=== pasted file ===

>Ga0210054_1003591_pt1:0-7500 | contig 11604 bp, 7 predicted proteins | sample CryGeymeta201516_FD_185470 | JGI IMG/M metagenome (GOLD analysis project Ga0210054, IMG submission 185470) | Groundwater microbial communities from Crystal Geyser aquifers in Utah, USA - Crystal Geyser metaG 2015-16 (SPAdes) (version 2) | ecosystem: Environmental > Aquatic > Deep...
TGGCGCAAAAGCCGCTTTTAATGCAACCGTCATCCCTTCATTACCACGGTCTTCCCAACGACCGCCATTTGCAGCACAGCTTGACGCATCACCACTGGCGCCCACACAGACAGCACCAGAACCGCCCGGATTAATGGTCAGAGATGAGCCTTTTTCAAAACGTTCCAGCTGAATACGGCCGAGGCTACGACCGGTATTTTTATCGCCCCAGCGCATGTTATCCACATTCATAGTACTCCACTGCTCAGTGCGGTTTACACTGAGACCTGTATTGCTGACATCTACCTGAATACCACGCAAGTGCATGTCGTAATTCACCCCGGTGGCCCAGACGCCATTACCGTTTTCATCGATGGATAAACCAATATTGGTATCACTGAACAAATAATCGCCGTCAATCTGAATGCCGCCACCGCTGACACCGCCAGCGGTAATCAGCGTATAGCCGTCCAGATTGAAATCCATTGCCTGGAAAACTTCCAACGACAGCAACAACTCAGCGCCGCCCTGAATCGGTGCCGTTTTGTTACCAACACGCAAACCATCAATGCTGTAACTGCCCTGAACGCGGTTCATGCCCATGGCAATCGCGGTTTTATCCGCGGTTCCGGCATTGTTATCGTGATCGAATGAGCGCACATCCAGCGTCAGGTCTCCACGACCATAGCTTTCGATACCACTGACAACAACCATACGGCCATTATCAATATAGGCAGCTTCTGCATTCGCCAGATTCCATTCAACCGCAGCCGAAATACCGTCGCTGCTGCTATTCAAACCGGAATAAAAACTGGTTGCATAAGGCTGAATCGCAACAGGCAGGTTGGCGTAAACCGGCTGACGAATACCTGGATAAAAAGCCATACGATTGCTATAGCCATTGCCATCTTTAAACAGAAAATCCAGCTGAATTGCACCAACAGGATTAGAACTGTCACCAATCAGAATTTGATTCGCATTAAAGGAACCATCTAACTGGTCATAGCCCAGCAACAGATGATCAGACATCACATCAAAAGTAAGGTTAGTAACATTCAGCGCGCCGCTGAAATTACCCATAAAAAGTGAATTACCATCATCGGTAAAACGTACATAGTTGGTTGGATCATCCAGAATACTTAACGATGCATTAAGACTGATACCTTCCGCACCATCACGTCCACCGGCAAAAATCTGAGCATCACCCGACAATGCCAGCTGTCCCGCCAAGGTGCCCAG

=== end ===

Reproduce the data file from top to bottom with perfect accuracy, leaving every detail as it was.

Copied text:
>Ga0210054_1003591_pt1:0-7500 | contig 11604 bp, 7 predicted proteins | sample CryGeymeta201516_FD_185470 | JGI IMG/M metagenome (GOLD analysis project Ga0210054, IMG submission 185470) | Groundwater microbial communities from Crystal Geyser aquifers in Utah, USA - Crystal Geyser metaG 2015-16 (SPAdes) (version 2) | ecosystem: Environmental > Aquatic > Deep...
TGGCGCAAAAGCCGCTTTTAATGCAACCGTCATCCCTTCATTACCACGGTCTTCCCAACGACCGCCATTTGCAGCACAGCTTGACGCATCACCACTGGCGCCCACACAGACAGCACCAGAACCGCCCGGATTAATGGTCAGAGATGAGCCTTTTTCAAAACGTTCCAGCTGAATACGGCCGAGGCTACGACCGGTATTTTTATCGCCCCAGCGCATGTTATCCACATTCATAGTACTCCACTGCTCAGTGCGGTTTACACTGAGACCTGTATTGCTGACATCTACCTGAATACCACGCAAGTGCATGTCGTAATTCACCCCGGTGGCCCAGACGCCATTACCGTTTTCATCGATGGATAAACCAATATTGGTATCACTGAACAAATAATCGCCGTCAATCTGAATGCCGCCACCGCTGACACCGCCAGCGGTAATCAGCGTATAGCCGTCCAGATTGAAATCCATTGCCTGGAAAACTTCCAACGACAGCAACAACTCAGCGCCGCCCTGAATCGGTGCCGTTTTGTTACCAACACGCAAACCATCAATGCTGTAACTGCCCTGAACGCGGTTCATGCCCATGGCAATCGCGGTTTTATCCGCGGTTCCGGCATTGTTATCGTGATCGAATGAGCGCACATCCAGCGTCAGGTCTCCACGACCATAGCTTTCGATACCACTGACAACAACCATACGGCCATTATCAATATAGGCAGCTTCTGCATTCGCCAGATTCCATTCAACCGCAGCCGAAATACCGTCGCTGCTGCTATTCAAACCGGAATAAAAACTGGTTGCATAAGGCTGAATCGCAACAGGCAGGTTGGCGTAAACCGGCTGACGAATACCTGGATAAAAAGCCATACGATTGCTATAGCCATTGCCATCTTTAAACAGAAAATCCAGCTGAATTGCACCAACAGGATTAGAACTGTCACCAATCAGAATTTGATTCGCATTAAAGGAACCATCTAACTGGTCATAGCCCAGCAACAGATGATCAGACATCACATCAAAAGTAAGGTTAGTAACATTCAGCGCGCCGCTGAAATTACCCATAAAAAGTGAATTACCATCATCGGTAAAACGTACATAGTTGGTTGGATCATCCAGAATACTTAACGATGCATTAAGACTGATACCTTCCGCACCATCACGTCCACCGGCAAAAATCTGAGCATCACCCGACAATGCCAGCTGTCCCGCCAAGGTGCCCAG